A Table in the Presence of My Enemies

It is rare that I watch a film and have to run immediately to blog about it. But a newly released movie has completely enraptured me.

The very modestly named movie Pig carries with it a weight of relational content and mystery that few modern movies measure up to. Nicholas Cage plays a forest recluse whose love for the humblest of animals, a truffle-hunting pig, compels him to hunt down the thieves that take him. He comes out of his reclusion to reveal a world he left behind in the city of Portland, Oregon, a world of friends and family who have lost their first loves in search of fleeting worldly gain, earthly lusts, and extreme disconnection from humanity. But this recluse’s single-minded love and devotion for a simple creature gradually brings them all back around to what is real, holy, and worthy of love.

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Beyond Mere Appearance

Sunday November 7, 2021; 20th Sunday after Pentecost

Galatians 1:11-19
Luke 16:19-31

In the name of the Father and of the Son and of the Holy Spirit, Amen. Glory to Jesus Christ. Glory forever. A classic Danish film portrays the theme of this morning’s gospel in the person of a French maid. Babette’s Feast features a penniless woman cast out by circumstances in her home country to foreign land in the north. Like poor Lazarus, she arrives at the home of two unmarried sisters cold, alone, and in need of help. But if a person were to conclude that Babette’s outward circumstances defined her inward disposition, they would be wrong. For while she was poor in possessions, her artistic soul made her rich beyond the reach of mere circumstance. As the apostle says, “…being poor, yet making many rich“, she managed in the end to exhaust her entire bank account towards a feast for her friends.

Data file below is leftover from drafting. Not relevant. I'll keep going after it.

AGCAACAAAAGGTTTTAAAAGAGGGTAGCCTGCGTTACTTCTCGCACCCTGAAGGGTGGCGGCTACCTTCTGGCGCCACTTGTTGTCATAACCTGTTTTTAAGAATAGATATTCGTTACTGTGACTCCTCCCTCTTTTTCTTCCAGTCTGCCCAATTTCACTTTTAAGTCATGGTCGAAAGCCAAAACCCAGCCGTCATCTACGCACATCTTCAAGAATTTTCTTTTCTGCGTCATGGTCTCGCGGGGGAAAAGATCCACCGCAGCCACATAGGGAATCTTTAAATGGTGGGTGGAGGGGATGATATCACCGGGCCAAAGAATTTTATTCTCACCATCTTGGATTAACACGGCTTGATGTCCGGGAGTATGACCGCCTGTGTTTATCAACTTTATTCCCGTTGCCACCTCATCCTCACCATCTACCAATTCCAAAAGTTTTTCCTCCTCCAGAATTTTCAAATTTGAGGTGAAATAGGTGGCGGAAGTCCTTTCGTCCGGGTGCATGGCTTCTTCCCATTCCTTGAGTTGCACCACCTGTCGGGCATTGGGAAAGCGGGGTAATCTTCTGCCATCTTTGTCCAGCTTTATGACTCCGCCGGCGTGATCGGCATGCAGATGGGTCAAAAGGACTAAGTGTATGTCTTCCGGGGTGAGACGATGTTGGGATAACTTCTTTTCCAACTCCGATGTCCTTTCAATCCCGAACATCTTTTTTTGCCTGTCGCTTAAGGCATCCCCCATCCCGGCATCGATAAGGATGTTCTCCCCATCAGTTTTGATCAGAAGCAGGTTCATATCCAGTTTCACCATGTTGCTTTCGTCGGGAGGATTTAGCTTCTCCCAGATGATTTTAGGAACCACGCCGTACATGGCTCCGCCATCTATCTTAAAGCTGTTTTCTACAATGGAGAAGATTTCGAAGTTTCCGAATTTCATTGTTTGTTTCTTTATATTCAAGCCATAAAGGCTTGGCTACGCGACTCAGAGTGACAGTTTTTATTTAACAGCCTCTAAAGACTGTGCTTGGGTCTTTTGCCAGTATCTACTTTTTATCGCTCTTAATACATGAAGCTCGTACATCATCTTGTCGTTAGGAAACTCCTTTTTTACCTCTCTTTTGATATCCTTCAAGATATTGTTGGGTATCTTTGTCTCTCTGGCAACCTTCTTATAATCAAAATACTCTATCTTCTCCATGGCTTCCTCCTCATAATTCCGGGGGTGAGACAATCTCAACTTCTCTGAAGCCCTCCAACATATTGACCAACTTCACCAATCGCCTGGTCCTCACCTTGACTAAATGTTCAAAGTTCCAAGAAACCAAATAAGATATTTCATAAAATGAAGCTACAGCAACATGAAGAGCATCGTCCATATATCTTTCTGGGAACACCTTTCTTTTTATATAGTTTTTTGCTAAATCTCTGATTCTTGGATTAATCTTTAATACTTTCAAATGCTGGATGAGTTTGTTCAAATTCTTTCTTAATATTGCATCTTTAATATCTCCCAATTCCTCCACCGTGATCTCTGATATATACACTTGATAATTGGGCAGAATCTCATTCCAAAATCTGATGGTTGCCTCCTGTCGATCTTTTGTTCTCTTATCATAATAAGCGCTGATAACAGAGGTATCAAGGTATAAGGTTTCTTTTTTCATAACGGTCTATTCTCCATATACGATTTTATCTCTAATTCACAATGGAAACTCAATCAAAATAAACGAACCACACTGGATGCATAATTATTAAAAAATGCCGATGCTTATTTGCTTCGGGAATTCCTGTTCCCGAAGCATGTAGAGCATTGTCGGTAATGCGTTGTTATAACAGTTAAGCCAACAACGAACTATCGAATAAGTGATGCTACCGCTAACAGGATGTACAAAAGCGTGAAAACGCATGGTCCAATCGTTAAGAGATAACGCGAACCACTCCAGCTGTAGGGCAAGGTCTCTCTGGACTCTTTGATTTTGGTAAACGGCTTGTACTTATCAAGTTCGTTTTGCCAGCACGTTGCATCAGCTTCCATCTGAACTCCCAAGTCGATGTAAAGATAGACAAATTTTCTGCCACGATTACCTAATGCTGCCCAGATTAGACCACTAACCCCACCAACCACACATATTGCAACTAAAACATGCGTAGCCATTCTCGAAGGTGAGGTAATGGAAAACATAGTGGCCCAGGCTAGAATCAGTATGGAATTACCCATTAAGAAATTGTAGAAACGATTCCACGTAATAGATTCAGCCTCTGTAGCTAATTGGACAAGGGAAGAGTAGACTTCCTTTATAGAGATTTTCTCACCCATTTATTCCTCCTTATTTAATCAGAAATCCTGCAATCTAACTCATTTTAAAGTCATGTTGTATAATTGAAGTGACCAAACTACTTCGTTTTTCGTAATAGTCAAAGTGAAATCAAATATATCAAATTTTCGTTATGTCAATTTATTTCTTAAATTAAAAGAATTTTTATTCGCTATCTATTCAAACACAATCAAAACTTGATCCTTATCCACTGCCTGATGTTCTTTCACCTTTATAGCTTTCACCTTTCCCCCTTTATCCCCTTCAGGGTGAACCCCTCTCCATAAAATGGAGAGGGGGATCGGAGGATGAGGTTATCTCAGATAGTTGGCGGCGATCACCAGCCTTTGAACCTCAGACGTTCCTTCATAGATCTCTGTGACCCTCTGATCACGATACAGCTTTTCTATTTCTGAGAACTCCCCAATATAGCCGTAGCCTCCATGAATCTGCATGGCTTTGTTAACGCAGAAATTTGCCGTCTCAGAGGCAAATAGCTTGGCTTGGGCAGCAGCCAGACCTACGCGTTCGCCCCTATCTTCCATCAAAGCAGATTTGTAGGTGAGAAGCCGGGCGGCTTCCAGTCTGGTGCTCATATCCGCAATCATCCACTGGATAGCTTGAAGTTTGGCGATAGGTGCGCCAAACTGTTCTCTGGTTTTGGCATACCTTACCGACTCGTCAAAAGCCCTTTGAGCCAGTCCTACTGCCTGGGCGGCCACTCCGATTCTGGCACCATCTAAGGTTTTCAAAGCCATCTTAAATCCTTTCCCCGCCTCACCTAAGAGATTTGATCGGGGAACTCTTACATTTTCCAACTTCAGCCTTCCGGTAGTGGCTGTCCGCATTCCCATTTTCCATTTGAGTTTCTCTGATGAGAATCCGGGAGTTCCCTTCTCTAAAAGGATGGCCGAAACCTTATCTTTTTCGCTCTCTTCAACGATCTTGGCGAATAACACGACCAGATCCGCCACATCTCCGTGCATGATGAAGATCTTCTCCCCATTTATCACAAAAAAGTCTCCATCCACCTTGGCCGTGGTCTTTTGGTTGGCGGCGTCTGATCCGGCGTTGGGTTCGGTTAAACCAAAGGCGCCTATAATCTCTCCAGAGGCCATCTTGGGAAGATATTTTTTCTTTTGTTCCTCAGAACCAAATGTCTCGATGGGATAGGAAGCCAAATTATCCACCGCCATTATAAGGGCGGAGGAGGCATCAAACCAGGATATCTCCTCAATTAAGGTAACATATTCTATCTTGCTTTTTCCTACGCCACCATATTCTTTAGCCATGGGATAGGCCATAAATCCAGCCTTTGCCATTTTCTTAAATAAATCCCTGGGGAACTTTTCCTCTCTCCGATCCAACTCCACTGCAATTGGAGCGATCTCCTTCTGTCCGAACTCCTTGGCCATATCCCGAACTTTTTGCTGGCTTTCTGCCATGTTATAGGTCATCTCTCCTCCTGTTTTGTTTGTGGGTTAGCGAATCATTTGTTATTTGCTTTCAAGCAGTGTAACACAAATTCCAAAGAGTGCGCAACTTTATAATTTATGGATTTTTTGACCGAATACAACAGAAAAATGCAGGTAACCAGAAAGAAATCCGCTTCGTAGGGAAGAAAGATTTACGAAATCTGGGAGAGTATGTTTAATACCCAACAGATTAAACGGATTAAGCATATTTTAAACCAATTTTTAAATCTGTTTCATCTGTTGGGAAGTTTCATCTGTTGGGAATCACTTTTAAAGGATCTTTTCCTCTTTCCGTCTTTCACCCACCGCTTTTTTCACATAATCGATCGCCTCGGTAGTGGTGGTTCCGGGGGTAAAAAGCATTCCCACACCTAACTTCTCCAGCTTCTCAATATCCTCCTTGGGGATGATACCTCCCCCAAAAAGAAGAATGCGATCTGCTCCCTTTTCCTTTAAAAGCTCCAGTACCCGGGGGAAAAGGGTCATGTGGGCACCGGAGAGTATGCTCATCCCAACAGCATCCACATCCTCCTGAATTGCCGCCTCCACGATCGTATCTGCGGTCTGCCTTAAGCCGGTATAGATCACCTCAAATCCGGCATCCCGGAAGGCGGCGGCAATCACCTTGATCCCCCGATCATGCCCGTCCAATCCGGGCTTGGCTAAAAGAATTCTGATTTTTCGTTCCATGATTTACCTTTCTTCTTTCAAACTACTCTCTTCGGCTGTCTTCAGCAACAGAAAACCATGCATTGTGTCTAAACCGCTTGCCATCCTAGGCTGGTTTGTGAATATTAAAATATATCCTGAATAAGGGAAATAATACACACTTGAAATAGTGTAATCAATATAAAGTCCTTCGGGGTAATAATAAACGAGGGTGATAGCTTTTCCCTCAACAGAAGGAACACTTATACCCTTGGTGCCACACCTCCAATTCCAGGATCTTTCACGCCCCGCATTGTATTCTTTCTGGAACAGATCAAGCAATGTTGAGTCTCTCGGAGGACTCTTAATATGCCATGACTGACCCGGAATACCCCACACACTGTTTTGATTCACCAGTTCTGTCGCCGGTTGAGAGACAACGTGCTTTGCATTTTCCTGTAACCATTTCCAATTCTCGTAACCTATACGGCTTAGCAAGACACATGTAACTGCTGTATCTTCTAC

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The Feast of Faith

kidsiconOne of the most awkward moments in my life happened the first time I visited an Orthodox Church. I came armed with my trusty notebook containing all the biblical questions I was prepared to hurl at anyone who might ask. From my infancy, I had known the Holy Scriptures which were intended to make me wise unto salvation; at that point in my life, however, they served more to puff up my ego. I thought I was prepared for any question about my faith, to give a defense in the form of words. What I was NOT prepared for was an argument in the form of images, a faith in the form of a divine feast, and a challenger in the form and substance of a little child. While I stood through the beautifully festive service with my notebook of interrogations, a wordless boy of not more than three next to me gazed upward in silent wonder at an icon of a saint. I put away my notebook and realized quickly that this babe was getting something that I was missing: wonder in the face of something or rather Someone much larger than my feeble intellect. Continue reading